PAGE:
The Shaky Foundation of Making an ESport
At the end of 2018, we saw what looks to be the end of the ESports career of Heroes of the Storm, as Blizzard pulled off the dev team to work on other projects. Following that, it was announced that Dragon Ball Fighter Z tournaments were stopped by Toei Animation. Both games have their dedicated fans, and it presents the perfect examples of how ESports titles operate under a tricky relationship between developers, publishers, and fans.
Building an ESport:
The ESport market is one of the biggest areas of videogames. This past year with the all-out explosion of Fortnite, continued support of Eleague, and more colleges offering ESports scholarships are major examples.
Developers and publishers are both trying to create the next great ESport, as it creates money for everyone involved. For developers and publishers, they get continued interest and essentially free advertising on a game. Not only that, but it creates a great foundation for continued development and DLC.
For ESport players, they get another game to add to their professional resume, along with any continued sponsorship deals and prize money. Finally, the sponsors get another area of advertising their brand.
With all that said, a lot has to go right for a game to take off, and for every game that does, we see dozens that fail. I’ve lost count of the number of team-based shooters, DOTA clones, battle royale, and fighting games that came and went faster than you can say “EVO.”
Even if your game is great, that also doesn’t mean that it can become the next ESport. What is popular among consumers and ESport players may not always align. Then you have the oddball example of Smash Brothers despite Nintendo not building it for ESport play, becoming one of the current pillars of the fighting game community.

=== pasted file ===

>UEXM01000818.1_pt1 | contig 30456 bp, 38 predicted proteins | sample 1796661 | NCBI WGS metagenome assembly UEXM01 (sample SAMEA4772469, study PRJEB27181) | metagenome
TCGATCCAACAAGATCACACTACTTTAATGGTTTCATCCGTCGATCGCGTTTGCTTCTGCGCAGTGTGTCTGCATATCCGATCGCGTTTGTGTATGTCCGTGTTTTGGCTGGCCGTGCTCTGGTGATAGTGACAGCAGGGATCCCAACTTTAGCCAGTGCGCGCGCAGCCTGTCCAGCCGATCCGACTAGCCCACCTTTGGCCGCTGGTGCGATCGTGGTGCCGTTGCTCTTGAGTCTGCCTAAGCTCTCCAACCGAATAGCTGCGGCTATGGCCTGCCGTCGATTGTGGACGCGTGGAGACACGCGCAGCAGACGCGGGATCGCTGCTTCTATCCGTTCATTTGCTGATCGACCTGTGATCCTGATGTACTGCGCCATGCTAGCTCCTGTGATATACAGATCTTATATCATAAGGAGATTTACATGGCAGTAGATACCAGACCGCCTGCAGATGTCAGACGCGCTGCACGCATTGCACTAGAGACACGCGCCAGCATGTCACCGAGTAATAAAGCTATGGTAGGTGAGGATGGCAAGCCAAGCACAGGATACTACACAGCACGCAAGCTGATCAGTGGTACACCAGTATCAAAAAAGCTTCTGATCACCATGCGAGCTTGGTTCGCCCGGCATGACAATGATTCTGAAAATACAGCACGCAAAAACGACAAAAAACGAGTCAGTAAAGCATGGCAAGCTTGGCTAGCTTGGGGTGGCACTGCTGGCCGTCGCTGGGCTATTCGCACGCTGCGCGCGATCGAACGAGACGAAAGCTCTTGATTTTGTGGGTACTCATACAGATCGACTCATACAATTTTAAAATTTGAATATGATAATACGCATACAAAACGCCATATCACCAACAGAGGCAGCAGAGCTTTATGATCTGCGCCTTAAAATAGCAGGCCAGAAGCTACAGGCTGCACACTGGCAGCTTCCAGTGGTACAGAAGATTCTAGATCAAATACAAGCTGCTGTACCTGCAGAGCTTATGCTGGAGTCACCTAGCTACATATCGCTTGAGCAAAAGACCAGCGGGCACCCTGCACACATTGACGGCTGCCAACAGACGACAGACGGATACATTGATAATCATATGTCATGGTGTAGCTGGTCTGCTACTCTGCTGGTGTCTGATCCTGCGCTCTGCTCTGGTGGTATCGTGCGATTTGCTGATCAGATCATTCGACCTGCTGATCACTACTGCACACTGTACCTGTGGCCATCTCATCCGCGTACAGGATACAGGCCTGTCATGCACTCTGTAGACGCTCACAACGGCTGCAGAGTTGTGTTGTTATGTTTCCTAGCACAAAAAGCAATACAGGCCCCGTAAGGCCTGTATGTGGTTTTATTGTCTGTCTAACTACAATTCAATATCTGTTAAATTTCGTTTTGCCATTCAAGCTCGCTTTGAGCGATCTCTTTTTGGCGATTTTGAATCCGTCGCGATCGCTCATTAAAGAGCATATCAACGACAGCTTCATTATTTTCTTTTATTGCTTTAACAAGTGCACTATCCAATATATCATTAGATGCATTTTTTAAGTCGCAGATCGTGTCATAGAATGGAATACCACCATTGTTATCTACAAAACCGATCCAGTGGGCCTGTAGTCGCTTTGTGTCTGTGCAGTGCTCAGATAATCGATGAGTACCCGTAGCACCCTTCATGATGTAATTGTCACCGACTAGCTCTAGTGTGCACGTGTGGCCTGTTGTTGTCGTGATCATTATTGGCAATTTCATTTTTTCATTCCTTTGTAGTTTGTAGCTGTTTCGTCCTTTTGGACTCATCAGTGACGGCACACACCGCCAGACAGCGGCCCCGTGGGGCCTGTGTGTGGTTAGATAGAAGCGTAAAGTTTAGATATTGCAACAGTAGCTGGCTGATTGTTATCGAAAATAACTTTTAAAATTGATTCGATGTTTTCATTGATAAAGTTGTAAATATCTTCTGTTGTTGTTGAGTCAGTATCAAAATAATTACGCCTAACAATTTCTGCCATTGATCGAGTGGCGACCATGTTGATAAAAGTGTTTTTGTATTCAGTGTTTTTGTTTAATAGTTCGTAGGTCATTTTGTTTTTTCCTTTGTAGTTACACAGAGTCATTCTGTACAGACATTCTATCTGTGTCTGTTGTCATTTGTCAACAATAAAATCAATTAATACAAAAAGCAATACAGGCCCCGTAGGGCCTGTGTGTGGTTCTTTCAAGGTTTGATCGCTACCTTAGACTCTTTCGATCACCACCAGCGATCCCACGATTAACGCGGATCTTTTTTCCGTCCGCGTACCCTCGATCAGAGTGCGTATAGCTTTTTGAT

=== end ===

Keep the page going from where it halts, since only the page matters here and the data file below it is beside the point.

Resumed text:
One aspect of design that is important is understanding the importance of appeal to all skill levels — From the grandmasters, to the people who have never played the genre.
The Circle of Fandom:
An area that ESports differ from traditional sports is cultivating and maintaining a fan base. Sports like football, soccer, and so on, don’t have to worry about their fans one day leaving and going to another sport.
For ESports however, there is always competition to worry about and dealing with your fans. Any great Esport title must be designed around a very wide skill curve. Someone brand new should be able to start playing and enjoying your title, but at the same time, there must be enough depth to your game to warrant high-level play and keep the players engaged.
Focusing too much on either extreme is an easy way to kill a game’s ESport viability. Without making it easy to learn, you’re not going to have people wanting to play it or even watch footage of it.
Without the depth, then professional players will get tired of the game and would rather play something else. More importantly, if there aren’t enough people following a game, then there won’t be advertisers wanting to invest money in it, which means that it won’t be worth it to play from an ESports perspective.
With that said, there is one factor that the fans don’t have control over, and it’s what Heroes of the Storm and Dragon Ball Fighter Z fans have recently dealt with.
Keeping the Game Going:
The other half of the formula when it comes to ESports titles is constant growth and improvement by the developers. Any ESport title must have consistent support to keep the game from becoming fixed. Once players have figured out the best strategy, it will dominate the metagame until changed. That means the game must see balancing done and new content to keep it from becoming stabilized.